The Ray Bitar Saga Part 2
August 13, 2012
Former Full Tilt CEO Ray Bitar, who is out on bail after being arrested early last month released a statement today declaring that he had officially signed the necessary papers needed to finish the deal between Full Tilt Poker and the US government.
According to Bitar’s statement, assets of the company will be transferred over to PokerStars and employees of Full Tilt will now be employees of PokerStars. Furthermore, he stated, “I believe that this deal will result in Full Tilt’s customers being repaid. I am extremely pleased and excited by this prospect.”
Bitar continued, “I am extremely pleased and excited by this prospect. For the past 15 months, I have worked hard on possible solutions to get players repaid. It has been a very long road, with lots of bumps along the way, but I am glad we have gotten to the end. I only wish that we could have resolved the situation much sooner.”
Perhaps he is genuinely sorry it took so long, and whether or not he has been in hiding so that he can continue to work on things is questionable, but giving himself up just after the deal was finalized does give merit to his statement.
Former Full Tilt executive Nelson Burtnick, who is also accused of drawing salaries even though player funds were not secured are still at large. Burtnick is still at large, though six of the 11 original indicted individuals have been pleaded guilty, and a $3 billion civil forfeiture case has been secured against online poker sites.
Bitar closed his statement with the following:
Today’s settlement also ends the US Government’s legal case against the Full Tilt companies. I am glad that this chapter has closed. I would like to thank the company’s many dedicated employees who helped achieve this result. It has been a pleasure working at Full Tilt and I am grateful for the many friendships and memories that I made there. I wish everyone in the Full Tilt family success in their future endeavors.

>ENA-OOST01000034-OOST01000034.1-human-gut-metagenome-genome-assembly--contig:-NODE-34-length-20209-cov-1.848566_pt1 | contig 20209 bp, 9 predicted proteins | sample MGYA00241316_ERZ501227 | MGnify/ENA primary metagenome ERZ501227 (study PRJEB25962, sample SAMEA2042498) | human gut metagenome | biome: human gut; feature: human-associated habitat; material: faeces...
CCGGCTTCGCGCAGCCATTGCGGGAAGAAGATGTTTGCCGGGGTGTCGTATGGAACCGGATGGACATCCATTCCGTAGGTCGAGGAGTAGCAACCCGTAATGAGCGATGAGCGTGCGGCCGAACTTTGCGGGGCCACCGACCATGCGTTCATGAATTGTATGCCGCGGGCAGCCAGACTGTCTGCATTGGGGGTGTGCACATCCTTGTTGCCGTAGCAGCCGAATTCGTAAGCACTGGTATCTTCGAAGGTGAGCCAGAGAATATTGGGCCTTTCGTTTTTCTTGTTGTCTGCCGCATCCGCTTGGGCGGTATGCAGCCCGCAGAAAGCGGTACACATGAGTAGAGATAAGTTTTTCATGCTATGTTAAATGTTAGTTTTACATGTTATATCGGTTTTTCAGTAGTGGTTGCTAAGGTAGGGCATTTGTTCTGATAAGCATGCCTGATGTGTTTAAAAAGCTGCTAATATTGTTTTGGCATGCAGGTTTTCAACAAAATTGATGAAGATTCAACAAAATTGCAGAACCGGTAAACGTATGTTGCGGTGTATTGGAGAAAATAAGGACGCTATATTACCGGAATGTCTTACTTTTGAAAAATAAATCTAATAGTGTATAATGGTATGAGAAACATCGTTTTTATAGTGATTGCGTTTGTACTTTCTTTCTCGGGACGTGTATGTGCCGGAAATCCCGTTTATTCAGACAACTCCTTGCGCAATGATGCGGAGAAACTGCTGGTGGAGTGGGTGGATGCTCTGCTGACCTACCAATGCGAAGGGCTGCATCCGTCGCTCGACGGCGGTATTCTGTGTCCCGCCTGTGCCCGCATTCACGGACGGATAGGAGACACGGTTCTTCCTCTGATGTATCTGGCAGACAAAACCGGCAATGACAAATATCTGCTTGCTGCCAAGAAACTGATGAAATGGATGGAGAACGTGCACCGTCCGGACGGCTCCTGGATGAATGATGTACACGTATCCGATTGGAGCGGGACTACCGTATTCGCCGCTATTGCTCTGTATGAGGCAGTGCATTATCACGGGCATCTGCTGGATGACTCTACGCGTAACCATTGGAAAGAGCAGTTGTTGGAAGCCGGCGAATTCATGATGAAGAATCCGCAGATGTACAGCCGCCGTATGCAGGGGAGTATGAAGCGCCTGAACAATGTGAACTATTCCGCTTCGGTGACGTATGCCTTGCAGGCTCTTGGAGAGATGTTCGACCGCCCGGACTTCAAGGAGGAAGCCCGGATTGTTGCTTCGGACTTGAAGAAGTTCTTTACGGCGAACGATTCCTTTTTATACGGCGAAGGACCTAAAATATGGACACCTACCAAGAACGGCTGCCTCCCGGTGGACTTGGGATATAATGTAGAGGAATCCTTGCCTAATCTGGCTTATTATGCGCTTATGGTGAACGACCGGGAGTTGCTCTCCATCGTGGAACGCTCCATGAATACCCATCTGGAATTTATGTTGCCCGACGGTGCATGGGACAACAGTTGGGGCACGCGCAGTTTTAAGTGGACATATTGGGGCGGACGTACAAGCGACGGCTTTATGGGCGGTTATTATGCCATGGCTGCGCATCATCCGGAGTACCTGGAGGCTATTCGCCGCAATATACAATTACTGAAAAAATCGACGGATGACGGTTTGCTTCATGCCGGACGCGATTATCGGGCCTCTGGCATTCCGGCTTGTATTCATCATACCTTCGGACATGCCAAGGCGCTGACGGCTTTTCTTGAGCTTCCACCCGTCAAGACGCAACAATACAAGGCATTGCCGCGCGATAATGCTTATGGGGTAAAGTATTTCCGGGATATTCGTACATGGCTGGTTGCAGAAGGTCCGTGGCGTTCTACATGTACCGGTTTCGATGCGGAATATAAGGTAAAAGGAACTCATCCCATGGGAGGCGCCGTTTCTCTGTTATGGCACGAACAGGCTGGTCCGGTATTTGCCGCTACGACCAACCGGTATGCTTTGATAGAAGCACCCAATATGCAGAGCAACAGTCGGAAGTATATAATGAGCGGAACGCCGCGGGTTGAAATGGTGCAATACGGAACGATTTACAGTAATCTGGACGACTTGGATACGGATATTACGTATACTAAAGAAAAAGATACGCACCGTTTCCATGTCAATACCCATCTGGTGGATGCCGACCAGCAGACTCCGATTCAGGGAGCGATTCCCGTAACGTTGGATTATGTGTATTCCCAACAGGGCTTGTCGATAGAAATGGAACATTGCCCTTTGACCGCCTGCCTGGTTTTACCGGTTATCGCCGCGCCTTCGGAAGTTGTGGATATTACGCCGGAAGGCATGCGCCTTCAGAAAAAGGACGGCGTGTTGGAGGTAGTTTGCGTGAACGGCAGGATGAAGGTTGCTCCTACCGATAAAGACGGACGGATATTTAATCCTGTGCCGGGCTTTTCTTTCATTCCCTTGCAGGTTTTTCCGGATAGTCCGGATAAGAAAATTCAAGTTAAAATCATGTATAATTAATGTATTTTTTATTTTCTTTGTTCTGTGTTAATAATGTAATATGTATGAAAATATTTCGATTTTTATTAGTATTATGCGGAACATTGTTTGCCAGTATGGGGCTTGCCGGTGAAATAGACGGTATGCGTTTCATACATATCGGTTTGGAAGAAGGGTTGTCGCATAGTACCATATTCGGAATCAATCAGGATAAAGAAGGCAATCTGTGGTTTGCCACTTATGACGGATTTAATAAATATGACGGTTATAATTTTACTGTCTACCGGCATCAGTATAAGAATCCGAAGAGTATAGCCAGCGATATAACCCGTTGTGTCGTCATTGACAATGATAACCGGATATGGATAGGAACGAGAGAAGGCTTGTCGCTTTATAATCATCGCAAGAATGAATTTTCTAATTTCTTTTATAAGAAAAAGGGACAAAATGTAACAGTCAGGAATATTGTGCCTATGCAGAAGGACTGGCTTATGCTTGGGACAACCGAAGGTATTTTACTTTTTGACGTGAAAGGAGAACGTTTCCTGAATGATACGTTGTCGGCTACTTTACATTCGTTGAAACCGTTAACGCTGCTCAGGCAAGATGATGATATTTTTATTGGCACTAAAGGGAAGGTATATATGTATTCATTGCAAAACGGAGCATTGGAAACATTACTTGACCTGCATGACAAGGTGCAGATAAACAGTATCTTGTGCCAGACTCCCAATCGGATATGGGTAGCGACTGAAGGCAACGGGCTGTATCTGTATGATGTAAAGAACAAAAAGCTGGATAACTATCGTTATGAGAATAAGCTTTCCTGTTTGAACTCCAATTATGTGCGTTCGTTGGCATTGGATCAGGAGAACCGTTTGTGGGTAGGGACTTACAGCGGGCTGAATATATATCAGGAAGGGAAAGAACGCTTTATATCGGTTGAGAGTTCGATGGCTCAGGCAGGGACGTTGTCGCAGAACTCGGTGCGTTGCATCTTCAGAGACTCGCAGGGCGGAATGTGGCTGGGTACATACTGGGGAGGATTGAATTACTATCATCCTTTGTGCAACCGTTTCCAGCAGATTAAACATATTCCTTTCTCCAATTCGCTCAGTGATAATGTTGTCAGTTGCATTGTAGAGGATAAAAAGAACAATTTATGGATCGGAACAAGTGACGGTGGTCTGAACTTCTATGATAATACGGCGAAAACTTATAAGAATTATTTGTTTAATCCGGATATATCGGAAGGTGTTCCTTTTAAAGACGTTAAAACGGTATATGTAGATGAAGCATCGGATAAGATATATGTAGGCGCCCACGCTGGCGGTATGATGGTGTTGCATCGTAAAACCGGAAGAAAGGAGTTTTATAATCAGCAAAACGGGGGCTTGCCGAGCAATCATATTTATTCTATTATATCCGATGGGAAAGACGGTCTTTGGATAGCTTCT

I also extend my best wishes to PokerStars. This is a very creative deal and it should benefit everyone: the players, Full Tilt and PokerStars alike.
All of this is kind of sad, but inevitable. Bitar started Full Tilt Poker back when he was working as a day trader at an LA prop shop. He and pro poker players Chris Ferguson and Howard Lederer built the company from scratch. It would ultimately become the second largest online poker site in the world. But playing games with the feds to stay off their radar eventually caught up with them. And it just didn’t help that they couldn’t pay players when the walls came down. Thus, Full Tilt’s tragic flaw was that they did not separate player funds from operating costs.
Hopefully Bitar is right and this new agreement will satisfy all parties, but unfortunately, he is still facing up to 145 years in prison and must face his sentence now after remaining in hiding for the previous 15 months.